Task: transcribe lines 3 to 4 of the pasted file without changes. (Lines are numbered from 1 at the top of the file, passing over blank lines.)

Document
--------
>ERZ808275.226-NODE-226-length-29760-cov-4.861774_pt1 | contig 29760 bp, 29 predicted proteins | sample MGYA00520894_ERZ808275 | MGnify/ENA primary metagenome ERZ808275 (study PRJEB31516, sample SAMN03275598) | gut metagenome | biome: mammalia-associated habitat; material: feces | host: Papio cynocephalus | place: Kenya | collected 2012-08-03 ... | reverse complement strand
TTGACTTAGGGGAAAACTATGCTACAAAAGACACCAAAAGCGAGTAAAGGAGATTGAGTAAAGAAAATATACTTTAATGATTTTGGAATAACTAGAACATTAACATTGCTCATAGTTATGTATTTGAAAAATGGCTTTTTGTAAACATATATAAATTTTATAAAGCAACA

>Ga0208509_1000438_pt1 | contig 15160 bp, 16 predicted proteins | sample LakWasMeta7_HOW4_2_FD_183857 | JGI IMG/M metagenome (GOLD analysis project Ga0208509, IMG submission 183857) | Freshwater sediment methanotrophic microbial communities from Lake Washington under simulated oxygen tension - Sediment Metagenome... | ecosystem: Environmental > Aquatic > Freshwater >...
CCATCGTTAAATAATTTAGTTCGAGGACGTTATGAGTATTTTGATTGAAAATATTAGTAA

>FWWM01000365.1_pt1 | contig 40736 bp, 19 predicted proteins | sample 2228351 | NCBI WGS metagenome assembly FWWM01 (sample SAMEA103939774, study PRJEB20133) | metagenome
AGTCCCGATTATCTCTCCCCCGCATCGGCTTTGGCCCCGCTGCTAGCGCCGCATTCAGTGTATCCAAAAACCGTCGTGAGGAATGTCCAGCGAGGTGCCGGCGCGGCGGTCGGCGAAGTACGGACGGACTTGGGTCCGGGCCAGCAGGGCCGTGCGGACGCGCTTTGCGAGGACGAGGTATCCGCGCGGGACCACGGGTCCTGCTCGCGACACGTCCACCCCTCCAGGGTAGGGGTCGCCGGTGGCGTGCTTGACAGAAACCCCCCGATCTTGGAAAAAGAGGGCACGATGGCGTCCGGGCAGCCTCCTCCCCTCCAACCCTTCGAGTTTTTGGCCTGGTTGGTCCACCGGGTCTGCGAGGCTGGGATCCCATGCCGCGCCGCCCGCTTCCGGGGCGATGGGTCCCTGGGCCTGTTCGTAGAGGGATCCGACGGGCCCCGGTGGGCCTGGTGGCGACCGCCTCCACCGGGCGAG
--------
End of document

>Ga0208509_1000438_pt1 | contig 15160 bp, 16 predicted proteins | sample LakWasMeta7_HOW4_2_FD_183857 | JGI IMG/M metagenome (GOLD analysis project Ga0208509, IMG submission 183857) | Freshwater sediment methanotrophic microbial communities from Lake Washington under simulated oxygen tension - Sediment Metagenome... | ecosystem: Environmental > Aquatic > Freshwater >...
CCATCGTTAAATAATTTAGTTCGAGGACGTTATGAGTATTTTGATTGAAAATATTAGTAA